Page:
The Life of Leisure
I have a vision in my head. I’m an older man, maybe in my late fifties or early sixties. I’m sitting at a long table, my family is surrounding me, and my wife is by my side. It’s a sunny day and the table is situated in a vineyard or a field. Everyone is laughing. The food on the table is plentiful and beautifully fresh: pasta, salads, charcuterie, maybe a tartar, and a perfectly cooked steak with shaved Parmigiano-Reggiano and arugula. A bottle of Italian or California red wine is being passed around. We’re all drinking out of small glasses, not classic wine stems. My son is toasting our family, and I’m beaming with pride watching him. I feel at ease, completely content with what I’ve been able to accomplish in my life. My eyes meet my wife’s, and she smiles because she feels it, too. Worry isn’t present and work is far from my mind. My only concern is when I’ll sneak in my afternoon nap and how many games of backgammon we can get in before nightfall.
Tomorrow we’ll do it all over again.
Sounds amazing, no? I think so. But something interesting has been happening. The older I get, the more this vision evolves. While it used to represent a time period, a retirement of sorts into a life of leisure, today it represents a moment in time, one of many pinnacle moments I hope to experience in my life. But still a moment, not a sustained period, not something I’ll experience every day.
Simply put, the sweet ain’t as sweet without the sour. Your leisure time isn’t nearly as enjoyable without hard work. While I often wish I had more time to relax and take it easy, when I do have too much free time, I don’t know what to do with it. At first, that worried me, but apparently, I’m not alone. According to Psychology Today, “In comparison to work, people often lack a clear purpose when spending time at home with the family or alone. The popular assumption is that no skills are involved in enjoying free time, and that anybody can do it. Yet the evidence suggests the opposite: Free time is more difficult to enjoy than work.” It turns out, leisure time requires a work. Ugh.
In the modern world, we spend most of our free time on three activities: consuming media, conversing, and “active leisure,” which includes hobbies, making music, going to restaurants, partaking in sports, and exercise. The potential for enjoyment with the use of your free time is very much tied to the activities you choose and the effort you put into them. Media consumption is like the chocolate cake of free time. You enjoy it in the beginning, but the more you consume, the less enjoyable it becomes. Yet, just like obesity, we’re spending more and more time consuming media, like social applications and television. While conversing and interaction with others will generally make a positive impact on your life, it’s also the most unpredictable. Without a doubt, you should make an ongoing effort to be part of a social community, but you shouldn’t rely on that community to provide enjoyment because interactions will be both positive and negative over time. Therefore the enjoyment of our leisure time and the realization of peak experiences in our life are most likely to come from taking part in active leisure. The pursuit of hobbies and activities, from art to soccer to singing, that we enjoy, are relatively skilled at, and are continuously challenged by.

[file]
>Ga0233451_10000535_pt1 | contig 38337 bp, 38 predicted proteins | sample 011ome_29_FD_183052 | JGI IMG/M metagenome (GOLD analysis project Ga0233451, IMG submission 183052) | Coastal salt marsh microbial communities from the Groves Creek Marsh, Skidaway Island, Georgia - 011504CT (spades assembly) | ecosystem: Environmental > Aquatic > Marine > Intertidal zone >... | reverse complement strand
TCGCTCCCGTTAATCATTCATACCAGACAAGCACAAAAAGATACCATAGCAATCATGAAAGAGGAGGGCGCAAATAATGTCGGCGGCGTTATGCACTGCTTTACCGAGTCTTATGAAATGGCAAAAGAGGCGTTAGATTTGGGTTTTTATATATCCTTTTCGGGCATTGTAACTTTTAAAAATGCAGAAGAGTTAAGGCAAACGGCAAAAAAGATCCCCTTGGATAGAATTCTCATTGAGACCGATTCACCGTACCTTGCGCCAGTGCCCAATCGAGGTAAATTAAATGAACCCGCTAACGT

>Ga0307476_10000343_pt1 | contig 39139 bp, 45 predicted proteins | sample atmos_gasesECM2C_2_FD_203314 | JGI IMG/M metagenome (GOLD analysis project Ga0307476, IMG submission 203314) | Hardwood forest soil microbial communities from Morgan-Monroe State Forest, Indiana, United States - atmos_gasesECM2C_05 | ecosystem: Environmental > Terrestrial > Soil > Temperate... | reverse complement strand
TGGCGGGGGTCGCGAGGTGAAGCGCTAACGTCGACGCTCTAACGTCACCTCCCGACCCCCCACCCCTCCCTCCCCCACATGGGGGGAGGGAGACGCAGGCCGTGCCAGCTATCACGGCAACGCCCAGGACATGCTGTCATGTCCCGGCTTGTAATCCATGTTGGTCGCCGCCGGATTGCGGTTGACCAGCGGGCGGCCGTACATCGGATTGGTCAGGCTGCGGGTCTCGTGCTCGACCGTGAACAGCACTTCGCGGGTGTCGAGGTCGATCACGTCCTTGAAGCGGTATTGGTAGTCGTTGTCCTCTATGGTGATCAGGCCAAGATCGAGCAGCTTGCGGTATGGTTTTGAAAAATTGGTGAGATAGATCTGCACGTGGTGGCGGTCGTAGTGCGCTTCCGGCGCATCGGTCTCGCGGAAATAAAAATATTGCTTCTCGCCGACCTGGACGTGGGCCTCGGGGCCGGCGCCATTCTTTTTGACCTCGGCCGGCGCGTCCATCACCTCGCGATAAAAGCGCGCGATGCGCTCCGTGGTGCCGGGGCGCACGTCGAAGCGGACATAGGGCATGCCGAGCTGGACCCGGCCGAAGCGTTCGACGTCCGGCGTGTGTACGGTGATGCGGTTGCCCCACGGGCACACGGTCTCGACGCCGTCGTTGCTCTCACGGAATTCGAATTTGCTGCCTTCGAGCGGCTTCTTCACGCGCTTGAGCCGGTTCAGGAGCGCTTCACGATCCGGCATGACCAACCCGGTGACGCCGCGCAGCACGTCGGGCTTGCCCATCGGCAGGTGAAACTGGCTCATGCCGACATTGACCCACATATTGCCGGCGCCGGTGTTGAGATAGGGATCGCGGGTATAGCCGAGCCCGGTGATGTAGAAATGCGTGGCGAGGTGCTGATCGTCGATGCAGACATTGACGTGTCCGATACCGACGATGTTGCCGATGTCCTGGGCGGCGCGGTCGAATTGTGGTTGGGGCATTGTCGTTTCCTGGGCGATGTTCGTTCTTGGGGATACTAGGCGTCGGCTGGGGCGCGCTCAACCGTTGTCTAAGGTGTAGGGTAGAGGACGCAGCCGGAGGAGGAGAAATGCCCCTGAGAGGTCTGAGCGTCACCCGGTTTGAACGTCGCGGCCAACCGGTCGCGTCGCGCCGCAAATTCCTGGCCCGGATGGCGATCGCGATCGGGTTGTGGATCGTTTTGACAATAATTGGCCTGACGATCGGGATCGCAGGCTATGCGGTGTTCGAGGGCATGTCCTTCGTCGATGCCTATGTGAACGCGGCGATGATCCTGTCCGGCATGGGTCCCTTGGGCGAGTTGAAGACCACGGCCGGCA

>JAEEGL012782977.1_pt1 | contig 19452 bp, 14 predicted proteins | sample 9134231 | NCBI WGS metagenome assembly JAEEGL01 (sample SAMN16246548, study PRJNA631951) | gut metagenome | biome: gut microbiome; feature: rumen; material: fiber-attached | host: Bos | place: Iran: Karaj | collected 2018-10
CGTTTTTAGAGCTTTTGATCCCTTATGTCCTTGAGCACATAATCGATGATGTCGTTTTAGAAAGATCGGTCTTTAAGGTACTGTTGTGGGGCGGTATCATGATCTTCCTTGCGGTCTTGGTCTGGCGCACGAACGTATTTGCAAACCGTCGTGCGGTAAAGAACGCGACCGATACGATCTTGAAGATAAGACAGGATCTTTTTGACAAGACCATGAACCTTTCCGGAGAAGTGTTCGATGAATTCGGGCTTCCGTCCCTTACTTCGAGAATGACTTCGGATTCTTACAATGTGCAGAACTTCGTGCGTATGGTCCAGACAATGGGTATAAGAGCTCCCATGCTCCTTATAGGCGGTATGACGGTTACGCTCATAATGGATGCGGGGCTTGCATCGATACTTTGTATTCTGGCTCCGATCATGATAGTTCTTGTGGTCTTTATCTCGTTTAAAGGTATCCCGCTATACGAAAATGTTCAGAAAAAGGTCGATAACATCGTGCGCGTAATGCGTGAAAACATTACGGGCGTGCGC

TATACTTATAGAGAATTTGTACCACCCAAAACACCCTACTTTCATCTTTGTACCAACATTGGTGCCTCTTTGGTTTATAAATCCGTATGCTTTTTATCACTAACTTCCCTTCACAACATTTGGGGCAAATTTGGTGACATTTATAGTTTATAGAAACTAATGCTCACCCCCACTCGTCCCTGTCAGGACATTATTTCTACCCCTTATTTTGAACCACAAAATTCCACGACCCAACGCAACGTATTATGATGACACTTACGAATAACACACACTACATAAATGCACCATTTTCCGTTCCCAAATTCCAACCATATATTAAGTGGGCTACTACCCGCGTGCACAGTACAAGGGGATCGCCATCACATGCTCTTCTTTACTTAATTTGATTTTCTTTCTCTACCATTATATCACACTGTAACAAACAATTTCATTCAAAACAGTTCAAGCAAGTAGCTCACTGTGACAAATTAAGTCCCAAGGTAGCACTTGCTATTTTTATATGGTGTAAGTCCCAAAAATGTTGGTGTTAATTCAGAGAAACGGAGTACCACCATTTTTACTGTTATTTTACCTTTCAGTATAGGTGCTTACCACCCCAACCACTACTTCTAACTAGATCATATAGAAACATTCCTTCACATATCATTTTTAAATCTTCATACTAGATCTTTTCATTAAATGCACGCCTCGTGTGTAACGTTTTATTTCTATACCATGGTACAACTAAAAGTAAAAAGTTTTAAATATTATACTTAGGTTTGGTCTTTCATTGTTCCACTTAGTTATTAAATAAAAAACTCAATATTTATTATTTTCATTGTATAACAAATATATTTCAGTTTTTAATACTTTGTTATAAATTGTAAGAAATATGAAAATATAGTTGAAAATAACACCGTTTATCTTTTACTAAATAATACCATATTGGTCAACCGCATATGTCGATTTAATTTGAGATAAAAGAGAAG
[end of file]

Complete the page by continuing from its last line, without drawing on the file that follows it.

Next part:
Up until recently, the majority of people often only had the time outside their jobs to explore their true purpose and maximize their fulfillment. With the arrival of the Age of Ideas, the lines have been blurred between work and leisure, with the two rapidly integrating. Therefore, we must make more of an effort to fill our work and our leisure time with interesting and challenging activities to ensure that we garner the most enjoyment from our lives. Instead of dreaming of someday living a life of leisure we now have the opportunity to realize our best life today, all we must do is understand how.